There are two types of box set: those that collect obscure (live) tracks and B-sides, and those that merely collect an artists published work as a single set. Iron Maiden did the former, Black Sabbath did the latter. And Priest? More towards the latter, but with a few bones thrown in, mostly consisting of live versions. However, they did include the excellent live DVD from Memphis, which alone would be worth half the retail price. I like that the tracks are in chronological order, so listening lets you hear the evolution of the band, and in fact metal itself, since this band personifies metal more than any other.
I was a fan from Hell Bent through to Defenders, but I lost interest after Turbo, so both the early and the late tracks in the collection are new to me. Disk 1, 2 and most of 3 are great, and belong in any metal fan's collection. Disk 3 is truly excellent, up to and including Turbo Lover, after which things go rapidly downhill. From disk 4, I like Painkiller, Blood Red Skies, Nightcrawler and Ram it Down. The other Halford stuff from his final albums are weak, I'm afraid, and it's just as well he left when he did. I'm still getting used to the Ripper stuff so I'll hold judgement there.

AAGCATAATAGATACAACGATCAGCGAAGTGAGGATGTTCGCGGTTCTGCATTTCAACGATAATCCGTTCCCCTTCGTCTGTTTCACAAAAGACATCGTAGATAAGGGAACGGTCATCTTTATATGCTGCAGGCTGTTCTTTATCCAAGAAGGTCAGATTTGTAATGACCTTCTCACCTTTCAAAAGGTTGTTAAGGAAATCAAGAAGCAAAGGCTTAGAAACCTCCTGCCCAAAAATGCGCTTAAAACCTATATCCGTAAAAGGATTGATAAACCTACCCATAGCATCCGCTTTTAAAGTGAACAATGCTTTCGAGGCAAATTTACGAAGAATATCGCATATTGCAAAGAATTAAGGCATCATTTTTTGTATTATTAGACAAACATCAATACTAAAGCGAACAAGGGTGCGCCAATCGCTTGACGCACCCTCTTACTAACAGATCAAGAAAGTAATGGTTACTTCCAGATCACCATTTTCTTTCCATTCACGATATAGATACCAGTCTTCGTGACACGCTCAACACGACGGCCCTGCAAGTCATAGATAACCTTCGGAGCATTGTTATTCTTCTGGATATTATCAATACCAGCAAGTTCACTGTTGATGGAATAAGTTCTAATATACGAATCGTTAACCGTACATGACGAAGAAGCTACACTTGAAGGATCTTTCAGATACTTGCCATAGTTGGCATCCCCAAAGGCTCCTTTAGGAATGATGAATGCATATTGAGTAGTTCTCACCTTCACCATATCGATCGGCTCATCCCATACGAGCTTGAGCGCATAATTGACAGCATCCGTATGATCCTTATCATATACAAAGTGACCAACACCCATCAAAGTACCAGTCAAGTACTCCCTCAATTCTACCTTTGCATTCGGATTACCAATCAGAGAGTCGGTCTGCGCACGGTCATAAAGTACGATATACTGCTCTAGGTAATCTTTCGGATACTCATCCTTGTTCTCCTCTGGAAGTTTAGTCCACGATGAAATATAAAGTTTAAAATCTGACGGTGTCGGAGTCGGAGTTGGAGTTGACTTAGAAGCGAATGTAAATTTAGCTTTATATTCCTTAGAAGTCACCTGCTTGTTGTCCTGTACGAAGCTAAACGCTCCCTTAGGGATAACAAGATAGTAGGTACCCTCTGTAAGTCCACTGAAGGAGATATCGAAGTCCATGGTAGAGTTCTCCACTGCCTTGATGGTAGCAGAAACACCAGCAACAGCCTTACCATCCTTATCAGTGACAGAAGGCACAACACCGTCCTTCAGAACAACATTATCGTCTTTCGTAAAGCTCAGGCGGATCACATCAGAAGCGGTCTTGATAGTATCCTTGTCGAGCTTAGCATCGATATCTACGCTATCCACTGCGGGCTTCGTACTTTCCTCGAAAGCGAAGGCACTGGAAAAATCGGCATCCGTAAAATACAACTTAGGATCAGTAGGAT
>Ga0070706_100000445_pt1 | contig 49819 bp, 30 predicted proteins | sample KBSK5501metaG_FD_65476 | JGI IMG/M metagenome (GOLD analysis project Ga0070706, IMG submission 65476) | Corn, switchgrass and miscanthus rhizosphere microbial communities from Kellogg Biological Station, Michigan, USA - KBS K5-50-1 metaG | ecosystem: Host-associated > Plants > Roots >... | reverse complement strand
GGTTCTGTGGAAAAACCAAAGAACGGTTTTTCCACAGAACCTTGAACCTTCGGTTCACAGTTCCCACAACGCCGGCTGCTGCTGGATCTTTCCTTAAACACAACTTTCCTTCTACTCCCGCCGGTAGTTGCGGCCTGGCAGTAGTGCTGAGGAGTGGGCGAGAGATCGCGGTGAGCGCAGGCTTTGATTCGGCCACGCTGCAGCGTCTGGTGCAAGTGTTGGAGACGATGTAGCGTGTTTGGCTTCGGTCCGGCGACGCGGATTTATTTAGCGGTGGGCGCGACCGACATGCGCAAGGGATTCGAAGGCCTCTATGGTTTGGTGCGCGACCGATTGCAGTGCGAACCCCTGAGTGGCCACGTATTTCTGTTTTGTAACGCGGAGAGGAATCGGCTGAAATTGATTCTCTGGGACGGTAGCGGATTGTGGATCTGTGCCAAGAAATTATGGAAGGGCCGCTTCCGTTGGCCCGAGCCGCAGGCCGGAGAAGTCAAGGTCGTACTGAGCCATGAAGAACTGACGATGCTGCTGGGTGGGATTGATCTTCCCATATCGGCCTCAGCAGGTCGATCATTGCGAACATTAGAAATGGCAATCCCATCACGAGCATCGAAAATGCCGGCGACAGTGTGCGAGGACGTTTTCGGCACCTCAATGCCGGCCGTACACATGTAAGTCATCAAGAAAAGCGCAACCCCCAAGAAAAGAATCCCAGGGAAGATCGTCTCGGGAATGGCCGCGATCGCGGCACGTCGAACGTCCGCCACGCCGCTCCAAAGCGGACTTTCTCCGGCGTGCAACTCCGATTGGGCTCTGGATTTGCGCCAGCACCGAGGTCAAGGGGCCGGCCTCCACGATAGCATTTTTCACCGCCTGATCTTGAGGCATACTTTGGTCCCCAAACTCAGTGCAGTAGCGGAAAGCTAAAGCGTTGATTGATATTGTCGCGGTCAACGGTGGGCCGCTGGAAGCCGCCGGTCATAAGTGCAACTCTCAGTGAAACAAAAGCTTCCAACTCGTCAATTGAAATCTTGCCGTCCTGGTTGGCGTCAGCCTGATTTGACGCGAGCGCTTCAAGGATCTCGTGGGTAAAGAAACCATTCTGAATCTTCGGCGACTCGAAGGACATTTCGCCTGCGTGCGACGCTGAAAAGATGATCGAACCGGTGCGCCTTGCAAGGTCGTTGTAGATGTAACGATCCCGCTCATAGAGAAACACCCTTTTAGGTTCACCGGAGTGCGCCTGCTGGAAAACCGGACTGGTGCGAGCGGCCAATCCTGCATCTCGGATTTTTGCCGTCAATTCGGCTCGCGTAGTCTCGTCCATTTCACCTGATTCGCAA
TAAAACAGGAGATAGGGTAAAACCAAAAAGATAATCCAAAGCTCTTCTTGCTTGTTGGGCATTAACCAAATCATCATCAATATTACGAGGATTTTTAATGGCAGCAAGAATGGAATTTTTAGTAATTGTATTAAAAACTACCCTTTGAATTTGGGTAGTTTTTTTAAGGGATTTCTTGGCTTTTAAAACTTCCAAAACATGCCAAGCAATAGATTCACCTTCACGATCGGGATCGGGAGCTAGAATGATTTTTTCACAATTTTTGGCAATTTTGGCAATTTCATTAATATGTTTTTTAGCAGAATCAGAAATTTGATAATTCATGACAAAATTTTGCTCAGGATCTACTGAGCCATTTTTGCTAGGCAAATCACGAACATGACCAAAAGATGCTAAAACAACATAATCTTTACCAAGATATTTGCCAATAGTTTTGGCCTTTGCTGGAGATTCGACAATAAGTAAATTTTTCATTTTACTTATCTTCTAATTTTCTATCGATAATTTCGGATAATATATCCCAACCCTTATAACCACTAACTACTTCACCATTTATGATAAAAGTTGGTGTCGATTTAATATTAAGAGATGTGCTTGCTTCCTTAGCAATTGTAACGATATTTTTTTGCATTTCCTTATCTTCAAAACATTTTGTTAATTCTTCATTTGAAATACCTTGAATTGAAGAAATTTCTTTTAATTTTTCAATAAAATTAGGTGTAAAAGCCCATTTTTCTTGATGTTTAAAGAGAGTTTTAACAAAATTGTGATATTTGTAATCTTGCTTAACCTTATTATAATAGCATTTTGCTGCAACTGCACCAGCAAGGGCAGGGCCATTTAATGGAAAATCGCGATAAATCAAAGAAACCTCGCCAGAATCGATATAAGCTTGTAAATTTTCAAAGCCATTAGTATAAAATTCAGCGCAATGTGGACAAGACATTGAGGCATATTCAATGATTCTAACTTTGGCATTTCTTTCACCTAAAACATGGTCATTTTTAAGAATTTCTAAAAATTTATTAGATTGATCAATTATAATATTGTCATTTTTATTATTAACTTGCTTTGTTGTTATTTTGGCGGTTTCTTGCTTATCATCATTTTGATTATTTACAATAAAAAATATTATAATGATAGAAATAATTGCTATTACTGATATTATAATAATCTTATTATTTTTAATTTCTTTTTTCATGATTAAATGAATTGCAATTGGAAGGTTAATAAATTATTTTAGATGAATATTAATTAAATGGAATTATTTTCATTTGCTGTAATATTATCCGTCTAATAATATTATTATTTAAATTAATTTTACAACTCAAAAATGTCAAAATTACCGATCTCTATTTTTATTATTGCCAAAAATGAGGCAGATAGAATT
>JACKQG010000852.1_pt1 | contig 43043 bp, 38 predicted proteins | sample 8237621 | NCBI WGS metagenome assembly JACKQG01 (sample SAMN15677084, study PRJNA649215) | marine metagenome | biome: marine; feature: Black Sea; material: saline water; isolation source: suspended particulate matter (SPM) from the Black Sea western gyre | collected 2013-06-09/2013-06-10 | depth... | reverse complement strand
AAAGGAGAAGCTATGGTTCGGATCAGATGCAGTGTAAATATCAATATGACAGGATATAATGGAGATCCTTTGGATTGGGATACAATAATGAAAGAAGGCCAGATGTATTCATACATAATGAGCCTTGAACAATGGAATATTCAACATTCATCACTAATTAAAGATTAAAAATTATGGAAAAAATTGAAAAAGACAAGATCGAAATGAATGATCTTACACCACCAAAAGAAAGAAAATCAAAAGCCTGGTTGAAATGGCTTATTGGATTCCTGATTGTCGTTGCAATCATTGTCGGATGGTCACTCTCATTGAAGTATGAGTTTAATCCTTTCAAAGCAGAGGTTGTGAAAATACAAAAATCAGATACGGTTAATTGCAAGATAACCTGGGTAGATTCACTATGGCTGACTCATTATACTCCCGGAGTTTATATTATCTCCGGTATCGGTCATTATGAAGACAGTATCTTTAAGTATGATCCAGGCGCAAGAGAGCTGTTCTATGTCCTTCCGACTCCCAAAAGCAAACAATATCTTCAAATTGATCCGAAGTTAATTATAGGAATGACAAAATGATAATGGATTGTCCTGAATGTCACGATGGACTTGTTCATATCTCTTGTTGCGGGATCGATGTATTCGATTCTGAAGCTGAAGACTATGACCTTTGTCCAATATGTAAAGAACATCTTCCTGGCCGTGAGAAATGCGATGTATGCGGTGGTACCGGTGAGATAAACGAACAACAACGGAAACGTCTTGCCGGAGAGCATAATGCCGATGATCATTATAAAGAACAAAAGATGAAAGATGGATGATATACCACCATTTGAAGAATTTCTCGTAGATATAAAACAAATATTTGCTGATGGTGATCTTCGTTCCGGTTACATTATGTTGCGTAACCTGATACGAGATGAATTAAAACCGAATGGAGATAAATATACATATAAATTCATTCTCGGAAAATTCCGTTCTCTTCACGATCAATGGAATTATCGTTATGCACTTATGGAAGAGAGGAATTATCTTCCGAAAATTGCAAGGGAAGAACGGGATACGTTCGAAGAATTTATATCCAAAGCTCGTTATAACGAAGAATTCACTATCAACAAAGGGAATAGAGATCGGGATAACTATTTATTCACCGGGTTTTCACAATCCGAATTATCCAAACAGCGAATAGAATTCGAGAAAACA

In additon to this, I recommend Unleashed in the East, since I find that they did their early songs much better live than on the original studio albums. There isn't much overlap between this collection and that one, only Victim of Changes, since the live tracks here are taken mostly from other shows.
In summary, worth it, especially if you need to refamiliarize yourself with the Metal Gods. If you already own the remastered cds, then you're probably hardcore enough to buy this one anyway.